At Children’s Hospital Boston, dilatations are most often performed in our Gastroenterology Procedure Unit (GPU).  Depending on scheduling, sometimes they may also be performed in the operating room. Your child’s doctor will determine the best location, and if your child is scheduled for the operating room, a nurse will call you the day before to tell you where to come. 

    Where will I be during the test?

    We ask that you wait for your child either in the GPU Family Waiting Area, or elsewhere in the hospital.

    What will happen during the procedure?

    First, your child will be given medicine intravenously (through an IV) to help her get very sleepy and relaxed or fall asleep. The doctor may spray a numbing medicine in her mouth to make the procedure more comfortable.

    She’ll be attached to a heart monitor by wires connected to three stickers on her chest, and also have a small lighted sticker on one of her fingers or toes that is connected to an oxygen monitor. 

    The doctor will then gently guide an endoscope— a long, thin, flexible tube equipped with LED lights and a tiny video camera that transmits to several monitors in the room—into your child’s mouth and down into her upper digestive system.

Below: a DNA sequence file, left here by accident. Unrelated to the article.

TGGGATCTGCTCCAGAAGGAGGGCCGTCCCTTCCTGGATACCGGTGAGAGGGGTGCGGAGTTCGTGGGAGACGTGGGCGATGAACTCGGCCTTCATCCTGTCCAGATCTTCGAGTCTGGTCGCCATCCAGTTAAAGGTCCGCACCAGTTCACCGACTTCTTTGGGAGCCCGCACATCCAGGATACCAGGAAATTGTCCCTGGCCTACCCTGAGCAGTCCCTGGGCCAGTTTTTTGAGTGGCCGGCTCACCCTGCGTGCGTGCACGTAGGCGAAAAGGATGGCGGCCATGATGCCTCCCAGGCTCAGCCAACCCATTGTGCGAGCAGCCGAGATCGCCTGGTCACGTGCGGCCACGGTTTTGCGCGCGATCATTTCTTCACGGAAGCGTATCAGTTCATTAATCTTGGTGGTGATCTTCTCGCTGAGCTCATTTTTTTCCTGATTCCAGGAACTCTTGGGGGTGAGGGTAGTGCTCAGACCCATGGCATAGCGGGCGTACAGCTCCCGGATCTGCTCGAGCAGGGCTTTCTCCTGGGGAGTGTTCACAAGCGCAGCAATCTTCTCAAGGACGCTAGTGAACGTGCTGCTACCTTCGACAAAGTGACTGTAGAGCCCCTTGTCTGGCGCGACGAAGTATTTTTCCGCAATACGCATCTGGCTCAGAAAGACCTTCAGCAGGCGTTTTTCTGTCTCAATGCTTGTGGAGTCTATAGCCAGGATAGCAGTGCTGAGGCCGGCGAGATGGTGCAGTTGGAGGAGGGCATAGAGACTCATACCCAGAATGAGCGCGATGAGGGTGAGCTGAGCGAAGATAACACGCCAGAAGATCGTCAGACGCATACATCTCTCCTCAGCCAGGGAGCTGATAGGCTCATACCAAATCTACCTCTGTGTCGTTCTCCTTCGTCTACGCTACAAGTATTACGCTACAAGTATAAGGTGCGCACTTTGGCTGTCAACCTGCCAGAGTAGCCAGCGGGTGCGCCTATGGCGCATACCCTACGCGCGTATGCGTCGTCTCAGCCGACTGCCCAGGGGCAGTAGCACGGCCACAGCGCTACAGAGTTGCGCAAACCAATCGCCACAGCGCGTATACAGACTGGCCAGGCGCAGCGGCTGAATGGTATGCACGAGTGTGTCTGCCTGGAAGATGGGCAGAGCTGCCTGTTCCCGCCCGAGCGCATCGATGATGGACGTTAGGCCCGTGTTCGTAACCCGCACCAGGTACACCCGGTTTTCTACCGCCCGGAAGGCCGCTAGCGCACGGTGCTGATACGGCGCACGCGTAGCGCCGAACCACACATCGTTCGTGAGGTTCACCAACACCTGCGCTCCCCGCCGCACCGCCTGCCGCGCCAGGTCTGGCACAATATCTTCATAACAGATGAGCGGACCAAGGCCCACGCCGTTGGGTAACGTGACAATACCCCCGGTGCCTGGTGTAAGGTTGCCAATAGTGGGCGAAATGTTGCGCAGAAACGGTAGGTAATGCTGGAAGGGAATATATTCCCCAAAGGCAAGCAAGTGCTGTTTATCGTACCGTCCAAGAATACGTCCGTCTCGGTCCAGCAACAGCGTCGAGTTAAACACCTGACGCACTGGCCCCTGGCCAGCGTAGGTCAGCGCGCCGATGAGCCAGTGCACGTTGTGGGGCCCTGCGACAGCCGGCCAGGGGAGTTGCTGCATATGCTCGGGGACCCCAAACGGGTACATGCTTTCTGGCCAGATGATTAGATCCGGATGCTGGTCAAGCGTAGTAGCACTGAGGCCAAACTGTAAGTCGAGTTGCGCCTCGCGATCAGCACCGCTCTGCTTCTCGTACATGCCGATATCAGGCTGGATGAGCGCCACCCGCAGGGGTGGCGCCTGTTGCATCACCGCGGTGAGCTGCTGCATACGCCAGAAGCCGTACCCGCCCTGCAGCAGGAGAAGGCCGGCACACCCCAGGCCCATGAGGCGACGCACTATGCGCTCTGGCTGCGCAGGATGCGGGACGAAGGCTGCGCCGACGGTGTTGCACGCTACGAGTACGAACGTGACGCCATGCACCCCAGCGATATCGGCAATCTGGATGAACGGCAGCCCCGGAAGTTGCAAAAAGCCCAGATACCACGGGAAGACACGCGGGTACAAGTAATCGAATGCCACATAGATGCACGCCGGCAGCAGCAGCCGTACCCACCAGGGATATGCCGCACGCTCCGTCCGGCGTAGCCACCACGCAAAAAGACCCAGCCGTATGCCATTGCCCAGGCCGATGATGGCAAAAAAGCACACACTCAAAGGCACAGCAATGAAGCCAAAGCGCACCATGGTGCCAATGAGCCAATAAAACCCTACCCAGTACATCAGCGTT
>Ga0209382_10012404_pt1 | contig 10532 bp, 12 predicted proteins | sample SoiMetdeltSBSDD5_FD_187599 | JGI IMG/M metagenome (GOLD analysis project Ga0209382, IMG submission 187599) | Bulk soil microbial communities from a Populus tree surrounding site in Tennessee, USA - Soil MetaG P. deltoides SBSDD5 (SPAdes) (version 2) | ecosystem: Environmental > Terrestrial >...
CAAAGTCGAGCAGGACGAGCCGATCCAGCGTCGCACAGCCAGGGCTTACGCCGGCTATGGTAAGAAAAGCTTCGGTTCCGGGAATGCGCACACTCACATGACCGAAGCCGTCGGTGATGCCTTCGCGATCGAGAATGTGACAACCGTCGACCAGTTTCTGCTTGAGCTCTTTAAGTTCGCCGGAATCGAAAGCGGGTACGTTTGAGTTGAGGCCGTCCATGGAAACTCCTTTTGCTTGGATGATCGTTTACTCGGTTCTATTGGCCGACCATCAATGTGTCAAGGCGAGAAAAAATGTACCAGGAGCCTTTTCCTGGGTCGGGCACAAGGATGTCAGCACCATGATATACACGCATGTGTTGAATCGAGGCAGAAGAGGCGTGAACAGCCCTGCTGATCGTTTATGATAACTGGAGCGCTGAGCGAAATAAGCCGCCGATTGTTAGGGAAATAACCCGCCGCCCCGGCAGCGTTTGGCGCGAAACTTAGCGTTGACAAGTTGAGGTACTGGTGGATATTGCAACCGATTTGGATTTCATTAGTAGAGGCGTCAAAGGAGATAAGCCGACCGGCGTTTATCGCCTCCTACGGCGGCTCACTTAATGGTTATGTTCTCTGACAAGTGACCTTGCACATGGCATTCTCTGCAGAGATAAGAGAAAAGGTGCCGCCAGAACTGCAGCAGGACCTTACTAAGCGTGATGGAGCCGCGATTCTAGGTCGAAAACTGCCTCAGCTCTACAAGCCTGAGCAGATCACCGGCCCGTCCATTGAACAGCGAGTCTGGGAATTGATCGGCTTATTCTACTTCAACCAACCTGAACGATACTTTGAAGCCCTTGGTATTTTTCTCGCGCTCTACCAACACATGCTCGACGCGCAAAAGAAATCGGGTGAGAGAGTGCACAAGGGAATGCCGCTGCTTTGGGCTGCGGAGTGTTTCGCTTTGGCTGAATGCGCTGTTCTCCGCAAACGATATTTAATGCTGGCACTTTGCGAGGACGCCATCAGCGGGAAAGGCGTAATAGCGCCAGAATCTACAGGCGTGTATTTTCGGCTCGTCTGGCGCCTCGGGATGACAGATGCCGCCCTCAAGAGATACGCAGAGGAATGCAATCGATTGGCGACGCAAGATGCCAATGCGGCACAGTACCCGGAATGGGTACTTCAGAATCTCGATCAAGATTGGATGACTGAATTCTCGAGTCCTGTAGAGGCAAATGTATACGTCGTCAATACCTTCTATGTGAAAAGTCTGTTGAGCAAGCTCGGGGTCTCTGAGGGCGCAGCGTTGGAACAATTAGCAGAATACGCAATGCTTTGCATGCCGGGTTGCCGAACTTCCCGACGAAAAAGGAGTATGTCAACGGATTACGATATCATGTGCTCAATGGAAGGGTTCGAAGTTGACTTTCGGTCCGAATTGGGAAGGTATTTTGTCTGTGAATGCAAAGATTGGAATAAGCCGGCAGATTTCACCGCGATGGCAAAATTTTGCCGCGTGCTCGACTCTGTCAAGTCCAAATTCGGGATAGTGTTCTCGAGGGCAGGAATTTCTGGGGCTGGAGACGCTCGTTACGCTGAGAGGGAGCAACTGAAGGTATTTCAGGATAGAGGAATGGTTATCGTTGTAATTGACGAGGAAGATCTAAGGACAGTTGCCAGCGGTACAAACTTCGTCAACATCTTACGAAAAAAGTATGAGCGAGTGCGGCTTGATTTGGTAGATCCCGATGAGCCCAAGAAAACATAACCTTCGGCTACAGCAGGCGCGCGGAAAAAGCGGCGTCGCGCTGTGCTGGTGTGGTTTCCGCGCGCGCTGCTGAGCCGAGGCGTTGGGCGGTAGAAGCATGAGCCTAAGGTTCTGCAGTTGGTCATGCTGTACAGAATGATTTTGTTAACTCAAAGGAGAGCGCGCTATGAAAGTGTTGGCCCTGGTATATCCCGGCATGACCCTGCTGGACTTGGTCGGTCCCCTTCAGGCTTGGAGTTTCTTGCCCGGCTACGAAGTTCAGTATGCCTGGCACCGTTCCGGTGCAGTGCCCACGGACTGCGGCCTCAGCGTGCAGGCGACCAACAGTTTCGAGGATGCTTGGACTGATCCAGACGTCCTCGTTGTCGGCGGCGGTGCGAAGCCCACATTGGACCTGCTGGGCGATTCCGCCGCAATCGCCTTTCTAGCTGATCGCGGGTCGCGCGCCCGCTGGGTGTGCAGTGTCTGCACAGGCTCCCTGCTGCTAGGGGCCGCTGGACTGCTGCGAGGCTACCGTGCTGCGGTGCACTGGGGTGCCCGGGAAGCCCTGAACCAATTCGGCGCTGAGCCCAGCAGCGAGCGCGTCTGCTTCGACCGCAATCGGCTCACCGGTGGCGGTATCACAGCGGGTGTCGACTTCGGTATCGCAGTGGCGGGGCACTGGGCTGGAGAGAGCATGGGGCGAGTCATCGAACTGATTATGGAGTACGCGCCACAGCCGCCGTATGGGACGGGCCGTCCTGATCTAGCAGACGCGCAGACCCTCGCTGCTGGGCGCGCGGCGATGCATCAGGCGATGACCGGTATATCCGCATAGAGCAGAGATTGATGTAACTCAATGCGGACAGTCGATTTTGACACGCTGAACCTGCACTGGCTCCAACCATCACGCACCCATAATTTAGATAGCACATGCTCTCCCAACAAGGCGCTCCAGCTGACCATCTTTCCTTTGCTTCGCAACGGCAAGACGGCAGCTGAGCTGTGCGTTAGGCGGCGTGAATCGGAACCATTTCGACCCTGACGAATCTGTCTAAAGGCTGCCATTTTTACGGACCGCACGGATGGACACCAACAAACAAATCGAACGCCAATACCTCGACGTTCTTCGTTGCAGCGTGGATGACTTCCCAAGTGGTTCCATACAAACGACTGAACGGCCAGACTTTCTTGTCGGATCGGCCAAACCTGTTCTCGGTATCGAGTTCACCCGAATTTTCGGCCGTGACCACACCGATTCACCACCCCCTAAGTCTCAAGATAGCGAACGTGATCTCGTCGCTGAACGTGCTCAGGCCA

Then, the doctor will put a tiny balloon through the tube, and guide it into the stricture. He or she will then inflate the balloon just enough to stretch out the muscles, making it easier for her to swallow.

    After this, your child’s doctor may insert some contrast dye through the endoscope and into the esophagus, and use x-ray images to make sure it’s not leaking out of the esophagus. 

    Lastly, the doctor may insert a small tube called a stent through the endoscope and into the area of the stricture. The stent will remain in place to keep the esophagus open as the tissue heals around it. It will be removed in a follow-up procedure later.